In this issue

Jonathan Tobin: Defending the Right to a Jewish State

Heather Hale: Compliment your kids without giving them big heads

Megan Shauri: 10 ways you are ruining your own happiness

Carolyn Bigda: 8 Best Dividend Stocks for 2015

Kiplinger's Personal Finance editors: 7 Things You Didn't Know About Paying Off Student Loans

Samantha Olson: The Crucial Mistake 55% Of Parents Are Making At Their Baby's Bedtime

Densie Well, Ph.D., R.D. Open your eyes to yellow vegetables

The Kosher Gourmet by Megan Gordon With its colorful cache of purples and oranges and reds, COLLARD GREEN SLAW is a marvelous mood booster --- not to mention just downright delish
April 18, 2014

Rabbi Yonason Goldson: Clarifying one of the greatest philosophical conundrums in theology

Caroline B. Glick: The disappearance of US will

Megan Wallgren: 10 things I've learned from my teenagers

Lizette Borreli: Green Tea Boosts Brain Power, May Help Treat Dementia

John Ericson: Trying hard to be 'positive' but never succeeding? Blame Your Brain

The Kosher Gourmet by Julie Rothman Almondy, flourless torta del re (Italian king's cake), has royal roots, is simple to make, . . . but devour it because it's simply delicious

April 14, 2014

Rabbi Dr Naftali Brawer: Passover frees us from the tyranny of time

Greg Crosby: Passing Over Religion

Eric Schulzke: First degree: How America really recovered from a murder epidemic

Georgia Lee: When love is not enough: Teaching your kids about the realities of adult relationships

Cameron Huddleston: Freebies for Your Lawn and Garden

Gordon Pape: How you can tell if your financial adviser is setting you up for potential ruin

Dana Dovey: Up to 500,000 people die each year from hepatitis C-related liver disease. New Treatment Has Over 90% Success Rate

Justin Caba: Eating Watermelon Can Help Control High Blood Pressure

The Kosher Gourmet by Joshua E. London and Lou Marmon Don't dare pass over these Pesach picks for Manischewitz!

April 11, 2014

Rabbi Hillel Goldberg: Silence is much more than golden

Caroline B. Glick: Forgetting freedom at Passover

Susan Swann: How to value a child for who he is, not just what he does

Cameron Huddleston: 7 Financial Tasks You Should Tackle Right Now

Sandra Block and Lisa Gerstner: How to Profit From Your Passion

Susan Scutti: A Simple Blood Test Might Soon Diagnose Cancer

Chris Weller: Have A Slow Metabolism? Let Science Speed It Up For You

The Kosher Gourmet by Diane Rossen Worthington Whitefish Terrine: A French take on gefilte fish

April 9, 2014

Jonathan Tobin: Why Did Kerry Lie About Israeli Blame?

Samuel G. Freedman: A resolution 70 years later for a father's unsettling legacy of ashes from Dachau

Jessica Ivins: A resolution 70 years later for a father's unsettling legacy of ashes from Dachau

Kim Giles: Asking for help is not weakness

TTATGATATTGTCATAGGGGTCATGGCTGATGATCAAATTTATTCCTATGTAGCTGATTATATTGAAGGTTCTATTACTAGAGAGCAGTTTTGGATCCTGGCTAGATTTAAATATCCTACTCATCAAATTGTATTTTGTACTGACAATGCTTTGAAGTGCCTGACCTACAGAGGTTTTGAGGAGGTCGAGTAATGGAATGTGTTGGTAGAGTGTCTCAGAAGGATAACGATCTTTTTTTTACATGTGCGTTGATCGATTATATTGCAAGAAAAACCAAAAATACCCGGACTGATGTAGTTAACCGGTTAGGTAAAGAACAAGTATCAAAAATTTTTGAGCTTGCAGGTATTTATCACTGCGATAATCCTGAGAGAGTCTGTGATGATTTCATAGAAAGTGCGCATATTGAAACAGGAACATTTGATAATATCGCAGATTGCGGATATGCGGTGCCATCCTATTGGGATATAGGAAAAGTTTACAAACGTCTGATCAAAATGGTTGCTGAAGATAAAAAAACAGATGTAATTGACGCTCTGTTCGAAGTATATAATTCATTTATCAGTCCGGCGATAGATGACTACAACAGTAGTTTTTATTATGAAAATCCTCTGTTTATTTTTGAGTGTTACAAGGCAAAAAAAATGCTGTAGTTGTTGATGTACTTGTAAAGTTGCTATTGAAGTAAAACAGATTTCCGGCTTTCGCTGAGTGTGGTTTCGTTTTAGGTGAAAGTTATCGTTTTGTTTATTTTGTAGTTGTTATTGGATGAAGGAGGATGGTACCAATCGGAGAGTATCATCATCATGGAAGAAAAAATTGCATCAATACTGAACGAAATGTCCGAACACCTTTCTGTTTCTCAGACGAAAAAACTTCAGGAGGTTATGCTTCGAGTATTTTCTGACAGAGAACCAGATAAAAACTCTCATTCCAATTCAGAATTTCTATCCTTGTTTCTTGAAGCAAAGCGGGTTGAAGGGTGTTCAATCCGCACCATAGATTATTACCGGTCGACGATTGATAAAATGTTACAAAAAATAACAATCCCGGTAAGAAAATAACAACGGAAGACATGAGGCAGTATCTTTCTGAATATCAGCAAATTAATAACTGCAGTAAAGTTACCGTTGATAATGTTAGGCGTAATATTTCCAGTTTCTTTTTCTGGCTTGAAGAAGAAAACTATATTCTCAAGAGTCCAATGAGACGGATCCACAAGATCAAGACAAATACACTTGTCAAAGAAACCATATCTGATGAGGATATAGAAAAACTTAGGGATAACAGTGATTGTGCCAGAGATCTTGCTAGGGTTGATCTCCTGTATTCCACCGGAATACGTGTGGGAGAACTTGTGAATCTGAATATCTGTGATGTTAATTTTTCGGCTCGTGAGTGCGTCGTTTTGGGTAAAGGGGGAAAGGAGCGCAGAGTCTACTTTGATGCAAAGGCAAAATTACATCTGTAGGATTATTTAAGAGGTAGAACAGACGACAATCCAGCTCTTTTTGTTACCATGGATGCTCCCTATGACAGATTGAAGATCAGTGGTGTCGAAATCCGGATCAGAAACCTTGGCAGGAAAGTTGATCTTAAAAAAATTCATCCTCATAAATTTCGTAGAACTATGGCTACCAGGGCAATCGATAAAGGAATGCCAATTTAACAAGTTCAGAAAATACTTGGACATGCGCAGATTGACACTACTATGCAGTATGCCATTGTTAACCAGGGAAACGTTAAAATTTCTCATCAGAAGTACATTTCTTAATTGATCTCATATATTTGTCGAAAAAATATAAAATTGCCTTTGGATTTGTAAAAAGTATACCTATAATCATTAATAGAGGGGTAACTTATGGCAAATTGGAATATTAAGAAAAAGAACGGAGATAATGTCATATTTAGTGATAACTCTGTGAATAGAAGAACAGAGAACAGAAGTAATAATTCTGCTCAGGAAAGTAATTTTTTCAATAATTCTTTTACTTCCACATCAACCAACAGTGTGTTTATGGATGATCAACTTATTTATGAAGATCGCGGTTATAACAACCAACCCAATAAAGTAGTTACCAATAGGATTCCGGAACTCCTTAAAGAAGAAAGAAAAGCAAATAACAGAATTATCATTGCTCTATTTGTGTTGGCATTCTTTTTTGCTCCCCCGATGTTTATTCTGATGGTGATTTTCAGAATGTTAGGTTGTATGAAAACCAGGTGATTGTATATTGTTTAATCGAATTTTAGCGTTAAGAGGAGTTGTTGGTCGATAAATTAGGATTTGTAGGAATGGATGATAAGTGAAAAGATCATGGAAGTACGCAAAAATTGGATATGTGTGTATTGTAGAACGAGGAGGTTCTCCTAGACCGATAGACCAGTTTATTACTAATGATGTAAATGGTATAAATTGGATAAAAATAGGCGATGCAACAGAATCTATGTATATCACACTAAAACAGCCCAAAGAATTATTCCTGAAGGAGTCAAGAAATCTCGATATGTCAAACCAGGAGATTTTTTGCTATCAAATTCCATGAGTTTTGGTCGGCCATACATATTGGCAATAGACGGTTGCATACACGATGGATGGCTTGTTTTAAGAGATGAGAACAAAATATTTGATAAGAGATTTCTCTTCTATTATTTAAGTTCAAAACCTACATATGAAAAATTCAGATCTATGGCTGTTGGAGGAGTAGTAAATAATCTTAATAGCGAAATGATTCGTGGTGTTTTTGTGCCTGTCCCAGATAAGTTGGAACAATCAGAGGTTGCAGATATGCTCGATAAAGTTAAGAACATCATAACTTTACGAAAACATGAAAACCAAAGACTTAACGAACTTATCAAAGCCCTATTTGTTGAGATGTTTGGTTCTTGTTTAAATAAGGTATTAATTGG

Kathy Kristof and Barbara Hoch Marcus: 7 Great Growth Israeli Stocks

Matthew Mientka: How Beans, Peas, And Chickpeas Cleanse Bad Cholesterol and Lowers Risk of Heart Disease

Sabrina Bachai: 5 At-Home Treatments For Headaches

The Kosher Gourmet by Daniel Neman Have yourself a matzo ball: The secrets bubby never told you and recipes she could have never imagined

April 8, 2014

Lori Nawyn: At Your Wit's End and Back: Finding Peace

Susan B. Garland and Rachel L. Sheedy: Strategies Married Couples Can Use to Boost Benefits

David Muhlbaum: Smart Tax Deductions Non-Itemizers Can Claim

Jill Weisenberger, M.S., R.D.N., C.D.E : Before You Lose Your Mental Edge

Dana Dovey: Coffee Drinkers Rejoice! Your Cup Of Joe Can Prevent Death From Liver Disease

Chris Weller: Electric 'Thinking Cap' Puts Your Brain Power Into High Gear

The Kosher Gourmet by Marlene Parrish A gift of hazelnuts keeps giving --- for a variety of nutty recipes: Entree, side, soup, dessert

April 4, 2014

Rabbi David Gutterman: The Word for Nothing Means Everything

Charles Krauthammer: Kerry's folly, Chapter 3

Amy Peterson: A life of love: How to build lasting relationships with your children

John Ericson: Older Women: Save Your Heart, Prevent Stroke Don't Drink Diet

John Ericson: Why 50 million Americans will still have spring allergies after taking meds

Cameron Huddleston: Best and Worst Buys of April 2014

Stacy Rapacon: Great Mutual Funds for Young Investors

Sarah Boesveld: Teacher keeps promise to mail thousands of former students letters written by their past selves

The Kosher Gourmet by Sharon Thompson Anyone can make a salad, you say. But can they make a great salad? (SECRETS, TESTED TECHNIQUES + 4 RECIPES, INCLUDING DRESSINGS)

April 2, 2014

Paul Greenberg: Death and joy in the spring

Dan Barry: Should South Carolina Jews be forced to maintain this chimney built by Germans serving the Nazis?

Mayra Bitsko: Save me! An alien took over my child's personality

Frank Clayton: Get happy: 20 scientifically proven happiness activities

Susan Scutti: It's Genetic! Obesity and the 'Carb Breakdown' Gene

Lecia Bushak: Why Hand Sanitizer May Actually Harm Your Health

Stacy Rapacon: Great Funds You Can Own for $500 or Less

Cameron Huddleston: 7 Ways to Save on Home Decor

The Kosher Gourmet by Steve Petusevsky Exploring ingredients as edible-stuffed containers (TWO RECIPES + TIPS & TECHINQUES)

Jewish World Review July 10, 2006 / 14 Tamuz, 5766

Ireland, land of bad Elvis

By Dave Barry

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http://www.JewishWorldReview.com | I recently spent a week in Ireland, and I can honestly say that I have never been to any place in the world where it's so easy to partake of the local culture, by which I mean beer. Ireland also contains history, nice people, enormous quantities of scenery and a rich cultural heritage, including (more on this later) Elvis.